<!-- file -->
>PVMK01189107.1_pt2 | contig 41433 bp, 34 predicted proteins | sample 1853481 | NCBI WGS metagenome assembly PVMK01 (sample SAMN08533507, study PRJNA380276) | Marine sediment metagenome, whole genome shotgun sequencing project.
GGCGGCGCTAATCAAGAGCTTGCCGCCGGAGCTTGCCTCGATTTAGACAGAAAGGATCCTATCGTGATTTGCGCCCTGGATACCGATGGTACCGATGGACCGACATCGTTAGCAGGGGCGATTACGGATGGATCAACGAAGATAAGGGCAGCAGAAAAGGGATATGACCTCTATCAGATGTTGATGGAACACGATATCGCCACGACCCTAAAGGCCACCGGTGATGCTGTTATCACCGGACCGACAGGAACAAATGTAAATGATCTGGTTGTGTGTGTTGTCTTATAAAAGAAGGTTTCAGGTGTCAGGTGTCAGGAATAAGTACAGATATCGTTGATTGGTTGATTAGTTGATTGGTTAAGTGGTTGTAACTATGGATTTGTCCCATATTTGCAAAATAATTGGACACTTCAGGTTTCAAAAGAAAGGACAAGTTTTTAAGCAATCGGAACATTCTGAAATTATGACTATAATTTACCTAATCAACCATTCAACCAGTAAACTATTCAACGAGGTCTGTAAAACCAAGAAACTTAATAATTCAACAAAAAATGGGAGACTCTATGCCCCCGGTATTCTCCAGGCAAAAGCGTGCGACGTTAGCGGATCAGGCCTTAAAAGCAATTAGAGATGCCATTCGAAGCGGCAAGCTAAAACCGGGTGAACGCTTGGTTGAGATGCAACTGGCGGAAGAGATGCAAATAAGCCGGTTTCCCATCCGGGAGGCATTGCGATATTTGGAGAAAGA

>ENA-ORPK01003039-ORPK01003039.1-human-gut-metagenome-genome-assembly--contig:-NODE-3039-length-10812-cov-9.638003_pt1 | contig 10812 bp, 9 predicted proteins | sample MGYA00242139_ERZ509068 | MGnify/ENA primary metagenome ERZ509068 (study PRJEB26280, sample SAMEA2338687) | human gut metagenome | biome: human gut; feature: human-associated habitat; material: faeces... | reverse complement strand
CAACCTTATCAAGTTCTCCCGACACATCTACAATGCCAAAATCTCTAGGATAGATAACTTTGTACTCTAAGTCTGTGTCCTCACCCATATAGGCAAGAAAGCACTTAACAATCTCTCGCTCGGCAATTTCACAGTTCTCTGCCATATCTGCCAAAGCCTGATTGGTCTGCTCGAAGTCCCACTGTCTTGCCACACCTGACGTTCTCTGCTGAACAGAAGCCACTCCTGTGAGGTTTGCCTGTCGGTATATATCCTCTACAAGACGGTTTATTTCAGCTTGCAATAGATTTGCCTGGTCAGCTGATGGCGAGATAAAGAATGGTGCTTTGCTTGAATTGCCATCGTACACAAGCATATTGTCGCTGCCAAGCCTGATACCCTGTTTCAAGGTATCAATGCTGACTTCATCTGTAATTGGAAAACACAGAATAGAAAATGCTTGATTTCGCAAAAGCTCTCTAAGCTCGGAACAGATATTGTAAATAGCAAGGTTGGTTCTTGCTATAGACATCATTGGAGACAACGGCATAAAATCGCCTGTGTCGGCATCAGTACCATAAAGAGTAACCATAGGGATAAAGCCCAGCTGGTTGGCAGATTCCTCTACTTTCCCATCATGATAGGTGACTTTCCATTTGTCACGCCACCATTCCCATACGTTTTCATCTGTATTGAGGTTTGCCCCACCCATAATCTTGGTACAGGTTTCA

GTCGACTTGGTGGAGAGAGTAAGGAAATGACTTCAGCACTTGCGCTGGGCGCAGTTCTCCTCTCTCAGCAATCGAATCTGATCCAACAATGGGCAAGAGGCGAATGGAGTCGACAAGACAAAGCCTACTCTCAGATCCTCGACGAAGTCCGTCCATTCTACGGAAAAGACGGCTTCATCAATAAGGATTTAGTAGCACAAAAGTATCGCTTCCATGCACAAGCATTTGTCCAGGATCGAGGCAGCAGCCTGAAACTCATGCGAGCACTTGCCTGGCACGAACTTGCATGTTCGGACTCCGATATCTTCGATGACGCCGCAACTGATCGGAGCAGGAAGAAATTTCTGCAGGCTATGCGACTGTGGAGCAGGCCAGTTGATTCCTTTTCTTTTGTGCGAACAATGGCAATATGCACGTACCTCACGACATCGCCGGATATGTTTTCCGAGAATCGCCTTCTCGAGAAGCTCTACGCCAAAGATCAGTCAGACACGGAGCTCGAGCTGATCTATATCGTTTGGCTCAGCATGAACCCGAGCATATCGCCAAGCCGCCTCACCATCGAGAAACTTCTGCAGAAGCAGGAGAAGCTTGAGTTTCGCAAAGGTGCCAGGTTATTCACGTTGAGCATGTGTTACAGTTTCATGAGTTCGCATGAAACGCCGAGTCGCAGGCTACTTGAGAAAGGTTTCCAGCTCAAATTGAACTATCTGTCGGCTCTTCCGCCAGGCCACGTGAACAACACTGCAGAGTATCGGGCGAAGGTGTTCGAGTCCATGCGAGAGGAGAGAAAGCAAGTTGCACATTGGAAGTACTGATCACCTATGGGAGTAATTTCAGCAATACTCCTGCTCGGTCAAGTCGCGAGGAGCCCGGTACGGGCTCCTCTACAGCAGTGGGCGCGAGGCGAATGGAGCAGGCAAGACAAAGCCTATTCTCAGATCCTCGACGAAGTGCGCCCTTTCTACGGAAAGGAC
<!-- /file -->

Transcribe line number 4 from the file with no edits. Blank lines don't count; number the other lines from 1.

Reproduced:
CAACCTTATCAAGTTCTCCCGACACATCTACAATGCCAAAATCTCTAGGATAGATAACTTTGTACTCTAAGTCTGTGTCCTCACCCATATAGGCAAGAAAGCACTTAACAATCTCTCGCTCGGCAATTTCACAGTTCTCTGCCATATCTGCCAAAGCCTGATTGGTCTGCTCGAAGTCCCACTGTCTTGCCACACCTGACGTTCTCTGCTGAACAGAAGCCACTCCTGTGAGGTTTGCCTGTCGGTATATATCCTCTACAAGACGGTTTATTTCAGCTTGCAATAGATTTGCCTGGTCAGCTGATGGCGAGATAAAGAATGGTGCTTTGCTTGAATTGCCATCGTACACAAGCATATTGTCGCTGCCAAGCCTGATACCCTGTTTCAAGGTATCAATGCTGACTTCATCTGTAATTGGAAAACACAGAATAGAAAATGCTTGATTTCGCAAAAGCTCTCTAAGCTCGGAACAGATATTGTAAATAGCAAGGTTGGTTCTTGCTATAGACATCATTGGAGACAACGGCATAAAATCGCCTGTGTCGGCATCAGTACCATAAAGAGTAACCATAGGGATAAAGCCCAGCTGGTTGGCAGATTCCTCTACTTTCCCATCATGATAGGTGACTTTCCATTTGTCACGCCACCATTCCCATACGTTTTCATCTGTATTGAGGTTTGCCCCACCCATAATCTTGGTACAGGTTTCA